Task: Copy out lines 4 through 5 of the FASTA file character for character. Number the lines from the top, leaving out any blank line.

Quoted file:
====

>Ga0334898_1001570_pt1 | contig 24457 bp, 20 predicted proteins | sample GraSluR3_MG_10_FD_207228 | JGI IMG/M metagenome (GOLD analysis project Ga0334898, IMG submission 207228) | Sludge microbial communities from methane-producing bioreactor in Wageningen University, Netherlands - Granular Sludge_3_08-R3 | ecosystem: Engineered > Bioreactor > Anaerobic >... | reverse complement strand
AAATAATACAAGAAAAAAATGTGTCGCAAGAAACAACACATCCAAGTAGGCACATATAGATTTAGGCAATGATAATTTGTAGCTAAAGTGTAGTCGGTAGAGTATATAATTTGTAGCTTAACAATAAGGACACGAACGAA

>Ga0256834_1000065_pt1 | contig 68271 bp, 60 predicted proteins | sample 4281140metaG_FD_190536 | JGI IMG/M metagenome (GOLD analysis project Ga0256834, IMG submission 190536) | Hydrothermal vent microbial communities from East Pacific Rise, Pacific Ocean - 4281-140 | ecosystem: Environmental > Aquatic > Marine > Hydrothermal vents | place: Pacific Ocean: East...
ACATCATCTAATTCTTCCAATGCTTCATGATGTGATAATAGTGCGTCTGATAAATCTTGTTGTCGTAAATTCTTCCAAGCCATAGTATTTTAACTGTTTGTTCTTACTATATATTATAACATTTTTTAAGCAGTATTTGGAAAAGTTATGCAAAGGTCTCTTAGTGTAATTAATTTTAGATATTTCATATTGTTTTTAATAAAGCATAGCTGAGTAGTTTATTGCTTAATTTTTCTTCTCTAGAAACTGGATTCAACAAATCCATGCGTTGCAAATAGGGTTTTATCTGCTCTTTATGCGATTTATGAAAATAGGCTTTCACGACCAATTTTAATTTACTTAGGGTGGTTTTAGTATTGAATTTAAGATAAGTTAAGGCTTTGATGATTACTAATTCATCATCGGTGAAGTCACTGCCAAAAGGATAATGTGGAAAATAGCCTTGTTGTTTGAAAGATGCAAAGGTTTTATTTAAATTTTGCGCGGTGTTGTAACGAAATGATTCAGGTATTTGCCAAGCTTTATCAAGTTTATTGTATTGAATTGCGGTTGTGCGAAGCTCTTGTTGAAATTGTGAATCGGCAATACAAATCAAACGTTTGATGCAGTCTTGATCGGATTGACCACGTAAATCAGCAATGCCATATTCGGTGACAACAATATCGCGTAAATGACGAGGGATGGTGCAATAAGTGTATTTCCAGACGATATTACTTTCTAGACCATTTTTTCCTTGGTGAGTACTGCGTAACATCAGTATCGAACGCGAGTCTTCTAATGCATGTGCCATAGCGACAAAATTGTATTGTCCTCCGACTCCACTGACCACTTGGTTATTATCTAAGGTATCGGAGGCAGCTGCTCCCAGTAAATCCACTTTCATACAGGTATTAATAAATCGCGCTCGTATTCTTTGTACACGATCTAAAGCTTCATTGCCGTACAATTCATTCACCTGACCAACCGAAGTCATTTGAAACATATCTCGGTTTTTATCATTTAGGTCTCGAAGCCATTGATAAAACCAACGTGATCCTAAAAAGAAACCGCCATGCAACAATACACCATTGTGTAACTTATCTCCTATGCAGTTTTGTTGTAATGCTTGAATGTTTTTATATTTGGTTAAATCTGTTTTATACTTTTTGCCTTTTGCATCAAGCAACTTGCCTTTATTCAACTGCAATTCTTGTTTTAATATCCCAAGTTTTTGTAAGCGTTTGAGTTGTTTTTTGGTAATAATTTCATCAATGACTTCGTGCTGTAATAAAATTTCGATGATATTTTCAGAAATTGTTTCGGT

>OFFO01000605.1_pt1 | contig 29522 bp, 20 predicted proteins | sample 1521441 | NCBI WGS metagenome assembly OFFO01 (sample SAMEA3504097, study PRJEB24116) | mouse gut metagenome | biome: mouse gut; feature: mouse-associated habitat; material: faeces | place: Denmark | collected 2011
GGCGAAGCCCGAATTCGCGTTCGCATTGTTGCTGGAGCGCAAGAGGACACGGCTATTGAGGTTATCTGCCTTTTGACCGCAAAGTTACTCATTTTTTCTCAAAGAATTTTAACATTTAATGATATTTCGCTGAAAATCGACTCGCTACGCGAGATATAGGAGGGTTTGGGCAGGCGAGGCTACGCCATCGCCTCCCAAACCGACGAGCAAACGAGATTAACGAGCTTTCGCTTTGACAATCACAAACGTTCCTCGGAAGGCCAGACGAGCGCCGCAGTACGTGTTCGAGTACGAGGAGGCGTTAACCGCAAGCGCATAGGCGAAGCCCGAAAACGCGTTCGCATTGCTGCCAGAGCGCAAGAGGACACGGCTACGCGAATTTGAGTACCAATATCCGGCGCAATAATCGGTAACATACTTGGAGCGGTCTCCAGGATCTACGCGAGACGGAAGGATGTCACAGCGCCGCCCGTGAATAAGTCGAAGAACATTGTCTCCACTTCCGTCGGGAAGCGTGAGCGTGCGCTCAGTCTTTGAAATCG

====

ACATCATCTAATTCTTCCAATGCTTCATGATGTGATAATAGTGCGTCTGATAAATCTTGTTGTCGTAAATTCTTCCAAGCCATAGTATTTTAACTGTTTGTTCTTACTATATATTATAACATTTTTTAAGCAGTATTTGGAAAAGTTATGCAAAGGTCTCTTAGTGTAATTAATTTTAGATATTTCATATTGTTTTTAATAAAGCATAGCTGAGTAGTTTATTGCTTAATTTTTCTTCTCTAGAAACTGGATTCAACAAATCCATGCGTTGCAAATAGGGTTTTATCTGCTCTTTATGCGATTTATGAAAATAGGCTTTCACGACCAATTTTAATTTACTTAGGGTGGTTTTAGTATTGAATTTAAGATAAGTTAAGGCTTTGATGATTACTAATTCATCATCGGTGAAGTCACTGCCAAAAGGATAATGTGGAAAATAGCCTTGTTGTTTGAAAGATGCAAAGGTTTTATTTAAATTTTGCGCGGTGTTGTAACGAAATGATTCAGGTATTTGCCAAGCTTTATCAAGTTTATTGTATTGAATTGCGGTTGTGCGAAGCTCTTGTTGAAATTGTGAATCGGCAATACAAATCAAACGTTTGATGCAGTCTTGATCGGATTGACCACGTAAATCAGCAATGCCATATTCGGTGACAACAATATCGCGTAAATGACGAGGGATGGTGCAATAAGTGTATTTCCAGACGATATTACTTTCTAGACCATTTTTTCCTTGGTGAGTACTGCGTAACATCAGTATCGAACGCGAGTCTTCTAATGCATGTGCCATAGCGACAAAATTGTATTGTCCTCCGACTCCACTGACCACTTGGTTATTATCTAAGGTATCGGAGGCAGCTGCTCCCAGTAAATCCACTTTCATACAGGTATTAATAAATCGCGCTCGTATTCTTTGTACACGATCTAAAGCTTCATTGCCGTACAATTCATTCACCTGACCAACCGAAGTCATTTGAAACATATCTCGGTTTTTATCATTTAGGTCTCGAAGCCATTGATAAAACCAACGTGATCCTAAAAAGAAACCGCCATGCAACAATACACCATTGTGTAACTTATCTCCTATGCAGTTTTGTTGTAATGCTTGAATGTTTTTATATTTGGTTAAATCTGTTTTATACTTTTTGCCTTTTGCATCAAGCAACTTGCCTTTATTCAACTGCAATTCTTGTTTTAATATCCCAAGTTTTTGTAAGCGTTTGAGTTGTTTTTTGGTAATAATTTCATCAATGACTTCGTGCTGTAATAAAATTTCGATGATATTTTCAGAAATTGTTTCGGT

>OFFO01000605.1_pt1 | contig 29522 bp, 20 predicted proteins | sample 1521441 | NCBI WGS metagenome assembly OFFO01 (sample SAMEA3504097, study PRJEB24116) | mouse gut metagenome | biome: mouse gut; feature: mouse-associated habitat; material: faeces | place: Denmark | collected 2011